Sunday, August 21, 2011

Rise of the Planet of the Apes - Movie Review


When I first saw the trailer for Rise of the Planet of the Apes, I was not expecting great things. I have only seen parts of the version with Mark Whalberg, which, despite having a great cast (other than Marky Mark), is utter rubbish. The whole idea struck me as rather silly, but with good graphics. The second trailer cast a new element onto the idea, suggesting that there might be an actual story in the thing. Since it was either that or Final Destination 5 as the second movie at Becky's, it wasn't a difficult choice. I was pleasantly surprised with the result.

The film opens with a scene reminiscent of Mighty Joe Young, a movie that apparently scarred me far more than I realized as a child. Chimpanzees are hunted through the jungle by men with trucks and guns, to be captured and caged in boxes barely large enough to fit their body. This strikes a cord with me for a number of reasons, the largest being my disgust at the use of apes in testing. These are creatures so like us they can learn to communicate with us. When I was young I had a book about Koko the Gorilla, and one part talks about Michael, the male gorilla she lived with. He was mean to her and she signed "Toilet Head" in response. I don't think I have thought of apes as animals since then. How can we do medical testing on creatures only one tiny genetic code away from us?

Unlike what I have seen or heard about all the other movies (seven in all, as well as two TV shows), not only is this movie the only one that documents the start of the rebellion (hence Rise of), this is the only movie that casts all of the apes, not just a handful, in a good light. The apes are lab animals, used to test a new, radical medication that has the potential to reverse Alzheimer's and various other neurological diseases. It creates new pathways in the brain in order to repair damage - in an undamaged brain, it enhances natural intelligence. The result is a group of apes with the intelligence and reasoning power of a brilliant human, but still with the body and instincts of a chimp (or gorilla or orangutan). Rather than simply registering fear and hate at their captivity, the apes see injustice and a desire to escape, and have the mental capacity to do so.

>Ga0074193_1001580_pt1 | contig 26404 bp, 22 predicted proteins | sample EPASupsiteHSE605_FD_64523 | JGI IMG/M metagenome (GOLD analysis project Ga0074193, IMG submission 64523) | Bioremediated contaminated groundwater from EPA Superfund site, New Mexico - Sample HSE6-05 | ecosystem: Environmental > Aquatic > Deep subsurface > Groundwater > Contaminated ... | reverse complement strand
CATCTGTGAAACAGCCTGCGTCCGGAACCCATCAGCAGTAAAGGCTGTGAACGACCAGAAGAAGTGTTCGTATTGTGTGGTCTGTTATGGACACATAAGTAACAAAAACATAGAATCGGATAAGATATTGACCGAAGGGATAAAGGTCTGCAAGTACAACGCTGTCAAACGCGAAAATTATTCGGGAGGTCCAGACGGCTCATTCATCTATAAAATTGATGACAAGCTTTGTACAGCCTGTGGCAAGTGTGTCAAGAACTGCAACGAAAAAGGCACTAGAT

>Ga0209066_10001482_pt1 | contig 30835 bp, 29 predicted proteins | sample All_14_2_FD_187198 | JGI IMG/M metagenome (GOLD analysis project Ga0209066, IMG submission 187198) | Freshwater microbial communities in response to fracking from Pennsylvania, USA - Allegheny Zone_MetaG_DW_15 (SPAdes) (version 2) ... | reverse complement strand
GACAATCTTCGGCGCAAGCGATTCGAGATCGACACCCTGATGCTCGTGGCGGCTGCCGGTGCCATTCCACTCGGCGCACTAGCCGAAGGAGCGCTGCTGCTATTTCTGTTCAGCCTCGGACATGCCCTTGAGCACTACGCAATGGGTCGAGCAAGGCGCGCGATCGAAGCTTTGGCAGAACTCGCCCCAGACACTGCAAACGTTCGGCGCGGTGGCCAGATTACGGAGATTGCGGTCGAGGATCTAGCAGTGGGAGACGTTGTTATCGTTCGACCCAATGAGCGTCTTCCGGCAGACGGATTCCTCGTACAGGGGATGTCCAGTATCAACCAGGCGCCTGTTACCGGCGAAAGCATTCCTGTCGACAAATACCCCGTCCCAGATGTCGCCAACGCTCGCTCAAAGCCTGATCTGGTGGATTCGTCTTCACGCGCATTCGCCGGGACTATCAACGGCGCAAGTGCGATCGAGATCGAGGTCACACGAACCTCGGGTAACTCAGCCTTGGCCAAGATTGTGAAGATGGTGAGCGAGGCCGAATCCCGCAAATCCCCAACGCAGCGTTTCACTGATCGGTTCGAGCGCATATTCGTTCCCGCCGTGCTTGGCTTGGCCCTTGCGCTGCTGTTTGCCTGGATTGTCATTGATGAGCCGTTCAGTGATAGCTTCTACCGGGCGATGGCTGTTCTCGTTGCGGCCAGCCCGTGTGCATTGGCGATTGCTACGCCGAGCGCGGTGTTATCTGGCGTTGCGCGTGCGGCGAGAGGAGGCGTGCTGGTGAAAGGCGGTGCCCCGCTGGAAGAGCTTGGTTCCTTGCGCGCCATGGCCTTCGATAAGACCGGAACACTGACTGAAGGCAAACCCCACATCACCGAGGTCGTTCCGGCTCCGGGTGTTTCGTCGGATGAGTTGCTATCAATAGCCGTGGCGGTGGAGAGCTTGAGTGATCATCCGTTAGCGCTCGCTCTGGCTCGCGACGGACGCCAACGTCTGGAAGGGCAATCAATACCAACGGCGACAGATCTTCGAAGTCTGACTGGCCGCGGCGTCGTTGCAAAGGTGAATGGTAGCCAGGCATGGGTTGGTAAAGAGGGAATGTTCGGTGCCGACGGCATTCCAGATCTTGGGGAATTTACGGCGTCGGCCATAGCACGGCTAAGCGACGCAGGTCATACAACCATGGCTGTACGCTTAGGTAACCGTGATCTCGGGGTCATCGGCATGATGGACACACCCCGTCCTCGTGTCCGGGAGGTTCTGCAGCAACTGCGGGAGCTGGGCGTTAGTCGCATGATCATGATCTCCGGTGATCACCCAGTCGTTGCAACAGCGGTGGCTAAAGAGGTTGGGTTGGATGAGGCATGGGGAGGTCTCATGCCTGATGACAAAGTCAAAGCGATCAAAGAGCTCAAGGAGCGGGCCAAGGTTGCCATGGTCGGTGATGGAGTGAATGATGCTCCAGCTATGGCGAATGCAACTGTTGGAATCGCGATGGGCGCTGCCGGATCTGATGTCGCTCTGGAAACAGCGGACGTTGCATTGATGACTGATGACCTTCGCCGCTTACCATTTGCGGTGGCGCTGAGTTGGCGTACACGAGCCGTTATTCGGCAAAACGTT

This post has gone in quite a different direction than what I was intending. I was planning on a simple movie review, but in a way, the movie itself is to blame for that. There are human characters in the movie, but the acting is so stiff and uninteresting that you can pretty easily forget that they are there. James Franco, a star for reasons I fail to understand, is the extremely awkward narrator - providing entirely unnecessary voice over and at one point ending a thought so strangely that it made an otherwise serious moment hilarious. His character, Will, is the head scientist behind the drug, and naturally has a father (John Lithgow) slowly dying of Alzheimer's. Freida Pinto, so fantastic in Slumdog Millionaire, was just sort of boring as the zoo vet (who questions not at all the fact that Will has a pet chimp) turned girlfriend who is bothered-ish by the treatment of the apes, but not enough to actually do anything. Brian Cox is typically evil as the head of an 'ape santuary' and Tom Felton is god awful as his psychotic son. I'd need to watch it again to tell if I hated him because of the character (who is positively vile) or because of the acting, but every time he came on screen, I cringed.

That's all OK though, since the real star of the movie - who bizarrely has almost last billing on IMDb (after "guy with newspaper", for crying out loud) - is Andy Serkis, as the chimp Caesar. If that name sounds familiar, it's because he did the motion capture and voice work for Gollum in the Lord of the Rings. He has made a name for himself doing incredibly difficult motion capture work - as well as Gollum he was King Kong in the most recent movie, and he is to be Captain Haddock in the new Tin Tin movies. As Caesar, the leader of the revolution, he is astounding - not only does he make a chimp a totally sympathetic character, he does so while being absolutely convincing as a chimp. The effects and his skill are such that for the most part, you forget that they are effects. There are some moments that look odd, but they are easy to overlook. The scene where Caesar stands up to Tom Felton's character (I don't want to give any more away) is chilling. I'm honestly getting goosebumps now, it's that powerful.

So, yea. The acting from the humans is pretty crap, but it's a great movie anyway. Go see it.

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